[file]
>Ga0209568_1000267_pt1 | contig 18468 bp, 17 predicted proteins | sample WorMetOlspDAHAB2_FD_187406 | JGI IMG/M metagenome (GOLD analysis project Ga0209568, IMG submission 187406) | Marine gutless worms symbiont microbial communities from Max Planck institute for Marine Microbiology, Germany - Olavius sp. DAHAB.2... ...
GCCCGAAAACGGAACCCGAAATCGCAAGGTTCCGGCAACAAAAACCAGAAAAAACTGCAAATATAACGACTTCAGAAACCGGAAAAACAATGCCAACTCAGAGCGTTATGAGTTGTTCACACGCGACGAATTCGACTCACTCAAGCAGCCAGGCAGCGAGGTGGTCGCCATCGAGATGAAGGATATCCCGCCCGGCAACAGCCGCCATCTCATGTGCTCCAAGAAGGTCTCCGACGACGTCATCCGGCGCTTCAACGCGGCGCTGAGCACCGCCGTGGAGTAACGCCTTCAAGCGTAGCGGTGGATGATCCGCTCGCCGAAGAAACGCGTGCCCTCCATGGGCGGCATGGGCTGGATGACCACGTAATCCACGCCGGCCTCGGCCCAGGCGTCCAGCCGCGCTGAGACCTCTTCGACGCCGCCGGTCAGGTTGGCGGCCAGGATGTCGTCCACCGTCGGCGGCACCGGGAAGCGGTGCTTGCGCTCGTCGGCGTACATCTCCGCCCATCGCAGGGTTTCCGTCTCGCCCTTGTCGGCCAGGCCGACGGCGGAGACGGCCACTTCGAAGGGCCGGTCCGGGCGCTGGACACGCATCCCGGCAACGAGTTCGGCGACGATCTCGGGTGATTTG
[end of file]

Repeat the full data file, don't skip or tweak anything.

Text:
>Ga0209568_1000267_pt1 | contig 18468 bp, 17 predicted proteins | sample WorMetOlspDAHAB2_FD_187406 | JGI IMG/M metagenome (GOLD analysis project Ga0209568, IMG submission 187406) | Marine gutless worms symbiont microbial communities from Max Planck institute for Marine Microbiology, Germany - Olavius sp. DAHAB.2... ...
GCCCGAAAACGGAACCCGAAATCGCAAGGTTCCGGCAACAAAAACCAGAAAAAACTGCAAATATAACGACTTCAGAAACCGGAAAAACAATGCCAACTCAGAGCGTTATGAGTTGTTCACACGCGACGAATTCGACTCACTCAAGCAGCCAGGCAGCGAGGTGGTCGCCATCGAGATGAAGGATATCCCGCCCGGCAACAGCCGCCATCTCATGTGCTCCAAGAAGGTCTCCGACGACGTCATCCGGCGCTTCAACGCGGCGCTGAGCACCGCCGTGGAGTAACGCCTTCAAGCGTAGCGGTGGATGATCCGCTCGCCGAAGAAACGCGTGCCCTCCATGGGCGGCATGGGCTGGATGACCACGTAATCCACGCCGGCCTCGGCCCAGGCGTCCAGCCGCGCTGAGACCTCTTCGACGCCGCCGGTCAGGTTGGCGGCCAGGATGTCGTCCACCGTCGGCGGCACCGGGAAGCGGTGCTTGCGCTCGTCGGCGTACATCTCCGCCCATCGCAGGGTTTCCGTCTCGCCCTTGTCGGCCAGGCCGACGGCGGAGACGGCCACTTCGAAGGGCCGGTCCGGGCGCTGGACACGCATCCCGGCAACGAGTTCGGCGACGATCTCGGGTGATTTG